There is always a danger of ‘spiritualism’ and forgetting that it is our whole being, body, soul and spirit, which has been redeemed by Christ and made a member of his mystical body.  We are an integrated whole and no one part of our being can act independently of the whole.  When we love we love with our whole being, body, soul and spirit.  That is why St Paul regards sexual sin as so serious, because it breaks the bond of the body with the soul and spirit and likewise when love takes possession of the whole person, body, soul and spirit are all involved. This is what constitutes the sacredness of marriage.  But equally when any two persons enter into a deep relationship of love, their whole being is involved.  There is an element of sex in all human love, as Freud discovered, though he misinterpreted it.  In the love of a mother for her child and of a child for its mother there is implicitly a sexual bond.  The ‘Oedipus complex’ which Freud uncovered, is a reality.  Parents and children have a sexual bond, whether it is recognised or not, as so many cases of child abuse are making us aware.  It is necessary, therefore, to recognise this sexual element in all genuine human love.  It may be wholly implicit and consciously unrecognised, but it is always there in the unconscious.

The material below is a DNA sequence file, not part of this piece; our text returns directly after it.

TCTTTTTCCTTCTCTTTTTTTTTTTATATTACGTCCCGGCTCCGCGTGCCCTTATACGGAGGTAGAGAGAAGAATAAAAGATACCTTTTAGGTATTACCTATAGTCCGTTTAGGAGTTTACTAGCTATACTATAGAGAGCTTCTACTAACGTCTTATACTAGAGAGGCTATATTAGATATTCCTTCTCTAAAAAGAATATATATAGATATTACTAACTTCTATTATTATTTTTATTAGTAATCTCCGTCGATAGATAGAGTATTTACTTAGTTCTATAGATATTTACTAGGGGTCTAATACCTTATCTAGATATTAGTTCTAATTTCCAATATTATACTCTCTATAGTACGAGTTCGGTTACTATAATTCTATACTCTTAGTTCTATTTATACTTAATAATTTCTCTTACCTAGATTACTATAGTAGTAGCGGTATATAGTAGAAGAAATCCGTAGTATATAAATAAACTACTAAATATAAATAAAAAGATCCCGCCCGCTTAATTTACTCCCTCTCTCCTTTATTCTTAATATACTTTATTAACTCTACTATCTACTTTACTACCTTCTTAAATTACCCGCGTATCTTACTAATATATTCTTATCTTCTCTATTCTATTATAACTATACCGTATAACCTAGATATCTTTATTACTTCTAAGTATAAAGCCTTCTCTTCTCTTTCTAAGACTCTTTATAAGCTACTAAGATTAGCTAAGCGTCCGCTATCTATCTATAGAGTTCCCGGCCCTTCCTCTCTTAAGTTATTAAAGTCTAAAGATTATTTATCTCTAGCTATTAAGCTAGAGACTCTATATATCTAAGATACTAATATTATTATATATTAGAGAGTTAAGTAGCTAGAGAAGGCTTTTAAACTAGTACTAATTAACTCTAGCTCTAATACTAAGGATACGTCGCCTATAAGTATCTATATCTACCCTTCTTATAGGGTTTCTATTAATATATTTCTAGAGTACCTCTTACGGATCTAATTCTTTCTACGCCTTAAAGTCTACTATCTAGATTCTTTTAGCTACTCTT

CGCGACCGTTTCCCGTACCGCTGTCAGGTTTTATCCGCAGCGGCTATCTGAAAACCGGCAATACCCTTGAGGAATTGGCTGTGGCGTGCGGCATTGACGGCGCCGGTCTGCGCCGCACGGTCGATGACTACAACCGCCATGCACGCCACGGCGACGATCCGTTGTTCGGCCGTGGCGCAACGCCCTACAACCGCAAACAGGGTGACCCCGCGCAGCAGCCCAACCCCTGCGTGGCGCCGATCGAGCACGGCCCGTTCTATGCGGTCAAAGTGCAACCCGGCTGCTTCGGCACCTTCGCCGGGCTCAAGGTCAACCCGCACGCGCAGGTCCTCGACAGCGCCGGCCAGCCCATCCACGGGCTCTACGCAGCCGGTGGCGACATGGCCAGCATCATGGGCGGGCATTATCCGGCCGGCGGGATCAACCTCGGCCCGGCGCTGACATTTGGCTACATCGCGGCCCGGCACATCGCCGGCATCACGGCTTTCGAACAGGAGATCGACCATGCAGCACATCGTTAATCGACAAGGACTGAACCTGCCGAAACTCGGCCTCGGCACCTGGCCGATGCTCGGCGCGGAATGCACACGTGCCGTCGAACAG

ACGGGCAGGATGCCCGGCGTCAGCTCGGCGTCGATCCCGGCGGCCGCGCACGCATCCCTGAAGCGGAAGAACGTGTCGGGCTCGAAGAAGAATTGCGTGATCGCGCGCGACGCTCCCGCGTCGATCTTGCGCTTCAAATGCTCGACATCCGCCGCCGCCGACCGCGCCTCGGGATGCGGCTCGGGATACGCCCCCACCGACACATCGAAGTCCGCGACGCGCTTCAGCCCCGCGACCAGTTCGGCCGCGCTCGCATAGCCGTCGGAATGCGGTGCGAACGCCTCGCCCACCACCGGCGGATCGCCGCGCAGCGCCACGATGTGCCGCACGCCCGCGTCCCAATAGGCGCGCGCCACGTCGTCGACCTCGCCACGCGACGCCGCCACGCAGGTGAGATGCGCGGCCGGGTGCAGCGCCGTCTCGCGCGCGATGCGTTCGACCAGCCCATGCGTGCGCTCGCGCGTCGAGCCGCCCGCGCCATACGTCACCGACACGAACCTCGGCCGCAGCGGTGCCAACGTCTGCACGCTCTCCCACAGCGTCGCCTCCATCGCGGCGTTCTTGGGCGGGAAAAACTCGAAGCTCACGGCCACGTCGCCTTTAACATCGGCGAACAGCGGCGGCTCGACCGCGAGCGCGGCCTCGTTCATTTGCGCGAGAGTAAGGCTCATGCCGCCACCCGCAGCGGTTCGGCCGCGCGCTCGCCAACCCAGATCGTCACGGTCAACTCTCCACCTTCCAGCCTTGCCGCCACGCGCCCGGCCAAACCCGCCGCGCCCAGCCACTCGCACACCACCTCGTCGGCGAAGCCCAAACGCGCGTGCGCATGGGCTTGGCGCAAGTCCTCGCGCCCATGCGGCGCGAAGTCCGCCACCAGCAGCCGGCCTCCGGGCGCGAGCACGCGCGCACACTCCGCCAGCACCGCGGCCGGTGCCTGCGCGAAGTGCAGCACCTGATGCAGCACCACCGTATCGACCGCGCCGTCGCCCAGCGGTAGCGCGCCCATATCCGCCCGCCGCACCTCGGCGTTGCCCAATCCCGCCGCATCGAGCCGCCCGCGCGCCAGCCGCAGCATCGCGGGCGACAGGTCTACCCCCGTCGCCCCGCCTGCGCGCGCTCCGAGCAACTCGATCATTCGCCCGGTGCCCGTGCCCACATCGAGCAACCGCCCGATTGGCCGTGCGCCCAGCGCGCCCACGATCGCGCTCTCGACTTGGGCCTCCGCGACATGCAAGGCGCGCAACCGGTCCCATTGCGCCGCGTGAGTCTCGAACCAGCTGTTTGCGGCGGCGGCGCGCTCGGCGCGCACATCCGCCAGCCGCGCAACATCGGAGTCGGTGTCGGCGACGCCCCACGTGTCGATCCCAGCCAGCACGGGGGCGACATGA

This is what constitutes the problem of homosexuality.  The purest spiritual love between two people of the same sex, such as that of St Aelred and his monks, will always have a sub- conscious element of emotion and this in turn will have a sexual basis.  We should not be ashamed of this sexual basis in our nature.  It is how we are made and has to be recognised as a gift from God.  How we relate this sexual instinct to the other dimensions of love affects all love relationships alike.  If the sexual instinct is allowed to dominate the relationship, it can degrade the whole person.  But a spiritual love without any basis in sex would be inhuman.  This is one of the greatest dangers in the spiritual life – to try to ignore the body and its instincts and aspire to a ‘pure’ spiritual love.  This only means that the sexual instinct is repressed and causes conflict in the soul.  What unites body and soul is the emotional nature and it is in the control of this that the virtue of chastity consists.  If the emotions are guided by the spirit and opened to the presence of the Holy Spirit, then the whole person is integrated and the sexual instinct becomes a positive force – eros and agape, human and divine love, are united and we experience ourselves as members of the body of Christ, realising in ourselves the fullness of the love of God.  But if the sexual instinct is repressed, either consciously or unconsciously, it becomes a negative and destructive force which can prevent our growth in love.